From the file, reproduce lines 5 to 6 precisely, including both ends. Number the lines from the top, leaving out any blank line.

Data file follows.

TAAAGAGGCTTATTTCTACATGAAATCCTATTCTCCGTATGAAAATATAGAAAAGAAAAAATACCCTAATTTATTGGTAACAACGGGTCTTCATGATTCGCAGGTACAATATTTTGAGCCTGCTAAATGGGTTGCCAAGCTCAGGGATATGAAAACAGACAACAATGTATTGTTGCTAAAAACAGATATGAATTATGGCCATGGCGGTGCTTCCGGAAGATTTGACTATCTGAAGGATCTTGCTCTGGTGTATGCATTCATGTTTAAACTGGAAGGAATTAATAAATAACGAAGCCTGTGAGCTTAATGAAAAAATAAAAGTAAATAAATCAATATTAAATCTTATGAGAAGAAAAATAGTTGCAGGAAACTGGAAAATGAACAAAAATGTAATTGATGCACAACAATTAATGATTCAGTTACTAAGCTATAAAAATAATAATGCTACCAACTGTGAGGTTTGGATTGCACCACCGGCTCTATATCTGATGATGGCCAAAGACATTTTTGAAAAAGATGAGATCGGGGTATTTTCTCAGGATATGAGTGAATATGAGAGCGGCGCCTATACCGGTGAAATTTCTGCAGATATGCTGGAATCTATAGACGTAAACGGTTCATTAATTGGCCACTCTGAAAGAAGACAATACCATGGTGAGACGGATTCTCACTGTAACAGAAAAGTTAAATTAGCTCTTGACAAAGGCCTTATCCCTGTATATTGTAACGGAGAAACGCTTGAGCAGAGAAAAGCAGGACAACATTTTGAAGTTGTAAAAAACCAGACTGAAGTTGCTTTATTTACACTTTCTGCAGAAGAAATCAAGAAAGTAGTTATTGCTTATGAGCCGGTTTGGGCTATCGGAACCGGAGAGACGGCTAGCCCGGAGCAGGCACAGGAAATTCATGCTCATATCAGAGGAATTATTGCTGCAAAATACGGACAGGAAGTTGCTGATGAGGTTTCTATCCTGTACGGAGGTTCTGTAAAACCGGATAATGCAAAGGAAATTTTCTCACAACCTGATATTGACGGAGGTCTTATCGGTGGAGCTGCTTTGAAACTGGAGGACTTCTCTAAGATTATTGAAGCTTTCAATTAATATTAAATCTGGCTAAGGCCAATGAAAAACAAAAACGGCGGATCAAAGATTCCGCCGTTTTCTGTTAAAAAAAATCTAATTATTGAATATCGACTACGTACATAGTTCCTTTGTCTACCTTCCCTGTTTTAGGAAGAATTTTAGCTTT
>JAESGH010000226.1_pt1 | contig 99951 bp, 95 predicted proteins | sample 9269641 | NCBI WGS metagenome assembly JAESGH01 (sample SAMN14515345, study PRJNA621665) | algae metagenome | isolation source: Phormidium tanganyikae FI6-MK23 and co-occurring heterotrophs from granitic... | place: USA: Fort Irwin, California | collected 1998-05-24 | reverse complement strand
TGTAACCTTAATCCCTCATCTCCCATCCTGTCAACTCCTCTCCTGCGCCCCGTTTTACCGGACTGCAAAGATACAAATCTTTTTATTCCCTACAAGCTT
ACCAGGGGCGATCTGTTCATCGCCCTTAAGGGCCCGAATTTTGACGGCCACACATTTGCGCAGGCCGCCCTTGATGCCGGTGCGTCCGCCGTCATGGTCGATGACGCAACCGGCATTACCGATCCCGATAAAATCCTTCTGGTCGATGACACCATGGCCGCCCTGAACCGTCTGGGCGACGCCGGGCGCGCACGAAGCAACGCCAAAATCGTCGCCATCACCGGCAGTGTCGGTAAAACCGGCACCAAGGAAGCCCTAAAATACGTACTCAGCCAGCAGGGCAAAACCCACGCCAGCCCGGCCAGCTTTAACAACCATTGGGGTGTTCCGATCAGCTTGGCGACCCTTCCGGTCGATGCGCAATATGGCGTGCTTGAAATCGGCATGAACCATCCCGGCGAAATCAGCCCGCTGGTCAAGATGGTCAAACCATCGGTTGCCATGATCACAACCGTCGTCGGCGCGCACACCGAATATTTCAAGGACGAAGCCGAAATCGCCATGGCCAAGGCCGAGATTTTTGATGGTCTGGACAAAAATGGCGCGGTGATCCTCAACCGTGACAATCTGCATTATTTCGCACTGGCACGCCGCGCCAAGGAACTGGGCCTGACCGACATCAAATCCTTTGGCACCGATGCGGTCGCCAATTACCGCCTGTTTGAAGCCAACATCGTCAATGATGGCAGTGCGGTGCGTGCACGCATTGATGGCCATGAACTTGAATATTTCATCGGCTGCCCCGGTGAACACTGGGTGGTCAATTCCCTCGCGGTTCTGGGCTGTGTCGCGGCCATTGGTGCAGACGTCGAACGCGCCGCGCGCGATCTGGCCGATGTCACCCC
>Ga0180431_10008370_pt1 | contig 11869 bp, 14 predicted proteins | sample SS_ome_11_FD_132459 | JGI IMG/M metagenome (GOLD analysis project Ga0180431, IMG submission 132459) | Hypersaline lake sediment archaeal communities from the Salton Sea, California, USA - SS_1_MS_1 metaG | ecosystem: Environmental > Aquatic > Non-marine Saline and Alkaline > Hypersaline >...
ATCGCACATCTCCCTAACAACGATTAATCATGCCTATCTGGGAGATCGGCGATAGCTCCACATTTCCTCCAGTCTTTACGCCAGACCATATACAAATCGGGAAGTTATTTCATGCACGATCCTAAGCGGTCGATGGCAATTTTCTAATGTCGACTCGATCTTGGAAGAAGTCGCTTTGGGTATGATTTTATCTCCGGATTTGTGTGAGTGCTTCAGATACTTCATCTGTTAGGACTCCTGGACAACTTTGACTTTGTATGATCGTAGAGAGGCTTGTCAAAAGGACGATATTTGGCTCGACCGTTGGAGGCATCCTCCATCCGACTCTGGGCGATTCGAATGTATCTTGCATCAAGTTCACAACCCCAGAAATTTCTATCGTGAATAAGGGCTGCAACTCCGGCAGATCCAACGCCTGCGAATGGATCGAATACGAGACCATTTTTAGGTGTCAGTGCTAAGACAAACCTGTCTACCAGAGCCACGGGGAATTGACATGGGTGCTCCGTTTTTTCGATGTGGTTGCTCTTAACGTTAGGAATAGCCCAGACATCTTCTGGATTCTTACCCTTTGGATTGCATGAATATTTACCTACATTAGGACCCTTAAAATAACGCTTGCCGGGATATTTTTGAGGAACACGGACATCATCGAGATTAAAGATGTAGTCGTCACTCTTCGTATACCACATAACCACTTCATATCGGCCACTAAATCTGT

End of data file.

>Ga0180431_10008370_pt1 | contig 11869 bp, 14 predicted proteins | sample SS_ome_11_FD_132459 | JGI IMG/M metagenome (GOLD analysis project Ga0180431, IMG submission 132459) | Hypersaline lake sediment archaeal communities from the Salton Sea, California, USA - SS_1_MS_1 metaG | ecosystem: Environmental > Aquatic > Non-marine Saline and Alkaline > Hypersaline >...
ATCGCACATCTCCCTAACAACGATTAATCATGCCTATCTGGGAGATCGGCGATAGCTCCACATTTCCTCCAGTCTTTACGCCAGACCATATACAAATCGGGAAGTTATTTCATGCACGATCCTAAGCGGTCGATGGCAATTTTCTAATGTCGACTCGATCTTGGAAGAAGTCGCTTTGGGTATGATTTTATCTCCGGATTTGTGTGAGTGCTTCAGATACTTCATCTGTTAGGACTCCTGGACAACTTTGACTTTGTATGATCGTAGAGAGGCTTGTCAAAAGGACGATATTTGGCTCGACCGTTGGAGGCATCCTCCATCCGACTCTGGGCGATTCGAATGTATCTTGCATCAAGTTCACAACCCCAGAAATTTCTATCGTGAATAAGGGCTGCAACTCCGGCAGATCCAACGCCTGCGAATGGATCGAATACGAGACCATTTTTAGGTGTCAGTGCTAAGACAAACCTGTCTACCAGAGCCACGGGGAATTGACATGGGTGCTCCGTTTTTTCGATGTGGTTGCTCTTAACGTTAGGAATAGCCCAGACATCTTCTGGATTCTTACCCTTTGGATTGCATGAATATTTACCTACATTAGGACCCTTAAAATAACGCTTGCCGGGATATTTTTGAGGAACACGGACATCATCGAGATTAAAGATGTAGTCGTCACTCTTCGTATACCACATAACCACTTCATATCGGCCACTAAATCTGT